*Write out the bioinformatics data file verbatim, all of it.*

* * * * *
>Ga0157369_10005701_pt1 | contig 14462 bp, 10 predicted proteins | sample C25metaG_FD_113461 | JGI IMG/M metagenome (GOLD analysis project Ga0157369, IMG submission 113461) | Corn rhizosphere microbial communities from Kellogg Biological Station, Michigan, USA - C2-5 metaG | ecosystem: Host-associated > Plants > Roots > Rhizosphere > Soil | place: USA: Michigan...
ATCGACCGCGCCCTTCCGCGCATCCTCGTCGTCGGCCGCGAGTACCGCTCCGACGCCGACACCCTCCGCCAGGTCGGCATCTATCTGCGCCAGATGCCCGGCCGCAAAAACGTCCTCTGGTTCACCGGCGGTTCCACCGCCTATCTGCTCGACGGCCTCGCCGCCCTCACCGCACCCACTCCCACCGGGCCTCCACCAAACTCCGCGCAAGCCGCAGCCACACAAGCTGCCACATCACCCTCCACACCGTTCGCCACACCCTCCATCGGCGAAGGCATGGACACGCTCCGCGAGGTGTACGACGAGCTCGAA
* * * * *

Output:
>Ga0157369_10005701_pt1 | contig 14462 bp, 10 predicted proteins | sample C25metaG_FD_113461 | JGI IMG/M metagenome (GOLD analysis project Ga0157369, IMG submission 113461) | Corn rhizosphere microbial communities from Kellogg Biological Station, Michigan, USA - C2-5 metaG | ecosystem: Host-associated > Plants > Roots > Rhizosphere > Soil | place: USA: Michigan...
ATCGACCGCGCCCTTCCGCGCATCCTCGTCGTCGGCCGCGAGTACCGCTCCGACGCCGACACCCTCCGCCAGGTCGGCATCTATCTGCGCCAGATGCCCGGCCGCAAAAACGTCCTCTGGTTCACCGGCGGTTCCACCGCCTATCTGCTCGACGGCCTCGCCGCCCTCACCGCACCCACTCCCACCGGGCCTCCACCAAACTCCGCGCAAGCCGCAGCCACACAAGCTGCCACATCACCCTCCACACCGTTCGCCACACCCTCCATCGGCGAAGGCATGGACACGCTCCGCGAGGTGTACGACGAGCTCGAA